A brotherly battle at the plate

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A brotherly battle at the plate

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Cho Dong-hwa By Yang Gwang-sam / Cho Dong-chan By Lim Hyun-dong

In the world of baseball, there’s no such thing as brotherly love - at least when it comes to postseason play.

Brothers Cho Dong-hwa, 29, of the SK Wyverns and Cho Dong-chan, 27, of the Samsung Lions are gearing up for the likelihood that they will face each other in the Korean Series, presenting baseball fans with what is sure to be a memorable postseason this autumn.

The Wyverns currently hold the top spot in the standings with 58 wins and 26 losses as of July 17. The Samsung Lions are in hot pursuit, ranking second with 52 wins and 36 losses.

The two brothers spend a lot of time speaking on the phone these days, arguing about who will win the Korea Baseball Organization title this year and talking a little smack.

They have yet to face each other in the postseason in their professional careers.

“You better get ready,” the younger Cho said recently to his brother. “Our team got stronger.”

Cho Dong-hwa shot back: “Bring your ‘A’ game. SK is going to win it this year.”

While the possibility of facing each other in the postseason has the two brothers excited, they’re also giddy over the opportunity to provide their parents with something special.

“I think our parents will be able to truly enjoy the postseason this autumn,” Dong-hwa said.

The brothers are known to be extremely close, which stems from their upbringing. Dong-hwa and Dong-chan did not grow up under the best of circumstances from a financial perspective.

Their parents ran a wholesale egg business, and it was often difficult for the father and mother to support the baseball dreams of their two children.

When Dong-hwa was in sixth grade, his parents discussed whether to ask one of the two to give up baseball. Dong-hwa immediately said he would quit so that his younger brother could continue with the sport. According to Dong-hwa, his parents eventually relented and decided to support both brothers.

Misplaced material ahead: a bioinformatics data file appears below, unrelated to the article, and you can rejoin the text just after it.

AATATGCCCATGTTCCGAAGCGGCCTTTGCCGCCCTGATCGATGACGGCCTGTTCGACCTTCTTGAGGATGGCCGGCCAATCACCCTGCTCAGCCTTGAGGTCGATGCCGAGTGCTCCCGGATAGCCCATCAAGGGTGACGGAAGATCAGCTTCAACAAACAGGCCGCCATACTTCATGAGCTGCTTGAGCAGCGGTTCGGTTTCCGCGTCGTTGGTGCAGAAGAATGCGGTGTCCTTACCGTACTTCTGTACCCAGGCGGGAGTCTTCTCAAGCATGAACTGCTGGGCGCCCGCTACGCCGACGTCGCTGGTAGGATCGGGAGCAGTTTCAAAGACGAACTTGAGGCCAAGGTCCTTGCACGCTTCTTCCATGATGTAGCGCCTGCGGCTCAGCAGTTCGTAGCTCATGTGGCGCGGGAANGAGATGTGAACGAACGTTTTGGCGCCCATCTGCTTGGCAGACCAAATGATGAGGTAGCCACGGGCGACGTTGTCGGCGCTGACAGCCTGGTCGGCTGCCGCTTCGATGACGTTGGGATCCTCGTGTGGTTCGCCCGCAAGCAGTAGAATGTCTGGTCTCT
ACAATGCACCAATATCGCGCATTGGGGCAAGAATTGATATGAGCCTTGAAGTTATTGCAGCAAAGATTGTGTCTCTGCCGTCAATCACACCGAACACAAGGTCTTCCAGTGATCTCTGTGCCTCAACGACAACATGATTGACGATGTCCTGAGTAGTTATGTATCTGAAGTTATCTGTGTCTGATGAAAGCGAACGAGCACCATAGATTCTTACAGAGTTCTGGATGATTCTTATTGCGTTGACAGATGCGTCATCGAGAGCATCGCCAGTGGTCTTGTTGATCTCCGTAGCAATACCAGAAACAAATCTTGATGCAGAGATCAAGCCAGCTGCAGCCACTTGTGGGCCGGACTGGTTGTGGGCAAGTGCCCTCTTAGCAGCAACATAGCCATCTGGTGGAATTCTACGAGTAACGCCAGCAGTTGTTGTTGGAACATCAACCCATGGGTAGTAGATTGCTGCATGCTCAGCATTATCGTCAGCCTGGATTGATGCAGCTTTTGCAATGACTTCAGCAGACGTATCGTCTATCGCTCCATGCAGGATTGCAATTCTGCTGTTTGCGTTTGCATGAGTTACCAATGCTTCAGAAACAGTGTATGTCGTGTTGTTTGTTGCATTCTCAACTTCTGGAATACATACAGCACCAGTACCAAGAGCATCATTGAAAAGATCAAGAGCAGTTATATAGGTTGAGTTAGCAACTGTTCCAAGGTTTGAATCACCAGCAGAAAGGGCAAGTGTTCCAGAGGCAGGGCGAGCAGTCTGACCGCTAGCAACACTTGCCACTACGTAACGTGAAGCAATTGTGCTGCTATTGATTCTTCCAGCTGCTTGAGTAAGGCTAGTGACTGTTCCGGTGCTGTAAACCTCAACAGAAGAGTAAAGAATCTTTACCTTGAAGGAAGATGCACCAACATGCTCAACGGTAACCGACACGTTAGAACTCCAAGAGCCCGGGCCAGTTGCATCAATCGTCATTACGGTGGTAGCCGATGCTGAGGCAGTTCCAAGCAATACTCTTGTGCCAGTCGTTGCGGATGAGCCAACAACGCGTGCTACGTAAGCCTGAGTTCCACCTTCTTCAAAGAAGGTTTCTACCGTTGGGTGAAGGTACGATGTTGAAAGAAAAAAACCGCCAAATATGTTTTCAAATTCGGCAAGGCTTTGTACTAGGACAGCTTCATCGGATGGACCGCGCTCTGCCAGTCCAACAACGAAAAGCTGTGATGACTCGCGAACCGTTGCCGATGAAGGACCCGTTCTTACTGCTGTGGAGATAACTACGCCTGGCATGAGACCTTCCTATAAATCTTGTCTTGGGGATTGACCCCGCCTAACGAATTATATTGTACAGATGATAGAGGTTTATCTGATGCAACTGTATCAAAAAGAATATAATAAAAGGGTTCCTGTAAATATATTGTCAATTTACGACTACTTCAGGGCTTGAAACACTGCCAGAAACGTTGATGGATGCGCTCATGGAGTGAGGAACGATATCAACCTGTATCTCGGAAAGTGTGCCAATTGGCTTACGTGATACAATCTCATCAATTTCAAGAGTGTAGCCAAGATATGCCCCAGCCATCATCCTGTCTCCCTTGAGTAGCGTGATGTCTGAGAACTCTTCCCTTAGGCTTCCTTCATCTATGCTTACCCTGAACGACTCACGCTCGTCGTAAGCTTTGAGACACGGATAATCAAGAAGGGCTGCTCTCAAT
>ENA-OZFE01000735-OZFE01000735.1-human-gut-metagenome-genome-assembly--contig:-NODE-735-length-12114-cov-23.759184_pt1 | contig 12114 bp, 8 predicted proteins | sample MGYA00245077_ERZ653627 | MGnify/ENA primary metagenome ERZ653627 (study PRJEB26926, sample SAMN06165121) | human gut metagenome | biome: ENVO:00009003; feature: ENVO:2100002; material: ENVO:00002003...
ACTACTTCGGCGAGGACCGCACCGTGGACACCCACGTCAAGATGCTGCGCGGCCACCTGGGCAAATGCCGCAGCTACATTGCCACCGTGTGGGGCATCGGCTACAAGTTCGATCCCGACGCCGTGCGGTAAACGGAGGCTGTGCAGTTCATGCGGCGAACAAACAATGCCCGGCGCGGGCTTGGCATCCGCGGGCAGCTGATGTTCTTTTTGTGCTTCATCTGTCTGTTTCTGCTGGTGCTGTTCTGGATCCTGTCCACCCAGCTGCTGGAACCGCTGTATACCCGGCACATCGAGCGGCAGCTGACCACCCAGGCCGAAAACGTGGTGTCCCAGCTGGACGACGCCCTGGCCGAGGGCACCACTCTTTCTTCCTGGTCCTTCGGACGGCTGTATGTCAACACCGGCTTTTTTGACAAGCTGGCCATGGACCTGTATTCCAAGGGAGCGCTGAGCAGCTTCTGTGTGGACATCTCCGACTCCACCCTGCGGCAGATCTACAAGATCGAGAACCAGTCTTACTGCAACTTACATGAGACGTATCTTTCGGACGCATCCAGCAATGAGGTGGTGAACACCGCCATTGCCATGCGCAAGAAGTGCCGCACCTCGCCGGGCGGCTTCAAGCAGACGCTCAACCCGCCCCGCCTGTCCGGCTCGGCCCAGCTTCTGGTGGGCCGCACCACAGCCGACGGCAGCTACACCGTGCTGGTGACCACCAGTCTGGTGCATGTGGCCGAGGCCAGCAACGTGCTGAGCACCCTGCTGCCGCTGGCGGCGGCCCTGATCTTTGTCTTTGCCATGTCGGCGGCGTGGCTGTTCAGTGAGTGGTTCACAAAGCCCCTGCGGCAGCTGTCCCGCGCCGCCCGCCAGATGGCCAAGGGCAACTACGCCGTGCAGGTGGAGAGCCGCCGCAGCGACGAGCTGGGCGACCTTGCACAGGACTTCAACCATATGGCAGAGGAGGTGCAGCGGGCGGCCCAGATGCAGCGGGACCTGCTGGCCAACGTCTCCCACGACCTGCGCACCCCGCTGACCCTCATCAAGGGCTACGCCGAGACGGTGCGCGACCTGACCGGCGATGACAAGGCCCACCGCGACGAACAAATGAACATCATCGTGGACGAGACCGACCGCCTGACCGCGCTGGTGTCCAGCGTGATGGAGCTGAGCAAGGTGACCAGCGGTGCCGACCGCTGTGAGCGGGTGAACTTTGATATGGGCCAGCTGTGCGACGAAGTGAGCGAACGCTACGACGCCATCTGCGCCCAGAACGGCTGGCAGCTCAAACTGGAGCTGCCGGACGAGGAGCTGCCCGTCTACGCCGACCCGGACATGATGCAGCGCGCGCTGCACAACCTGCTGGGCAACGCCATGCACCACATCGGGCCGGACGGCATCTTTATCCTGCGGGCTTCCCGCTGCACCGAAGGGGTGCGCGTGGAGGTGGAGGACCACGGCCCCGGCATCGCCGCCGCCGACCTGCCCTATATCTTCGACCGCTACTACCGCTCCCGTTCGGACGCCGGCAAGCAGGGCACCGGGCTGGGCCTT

From a physical perspective, there are some distinct differences between the brothers.

Dong-hwa is 175 centimeters (5 feet 7 inches) tall and weighs 70 kilograms (154 pounds), while Dong-chan has a better baseball build at 180 centimeters and 80 kilograms.

Dong-chan was tabbed as a hot prospect from an early age, but Dong-hwa didn’t generate nearly as much buzz and entered the pros the hard way.

After graduating from Gongju High School in Gongju, South Chungcheong in 2000 and having failed to attract much attention, Dong-hwa went undrafted and signed on with the SK Wyverns as a free agent. As is often the case with players who are not drafted high in the annual rookie draft, life as a young professional in the KBO on meager pay was not easy for Dong-hwa. But he still sent baseball equipment to his younger brother - who was playing for Gongju High School - whenever he could.

Dong-chan, on the other hand, was drafted first overall in the second round of the 2002 Rookie Draft by the Samsung Lions. He earned a starting spot with the club in 2004 and went on to win back-to-back Korean Series titles in the 2005 and 2006 seasons. He gave the championship rings to his parents as a gift and gave a portion of his bonus to his older brother.

“I was able to develop into the player I am today because of my brother’s support during my high school days,” Dong-chan was quoted as saying after winning his first Korean Series title.

Dong-hwa got his major shot in 2007, when was named as a starting outfielder with the Wyverns. The team went on to win back-to-back Korean Series titles in the 2007 and 2008. Dong-hwa gave a portion of his championship bonus to his younger brother.


By Ha Nam-jik [jason@joongang.co.kr]
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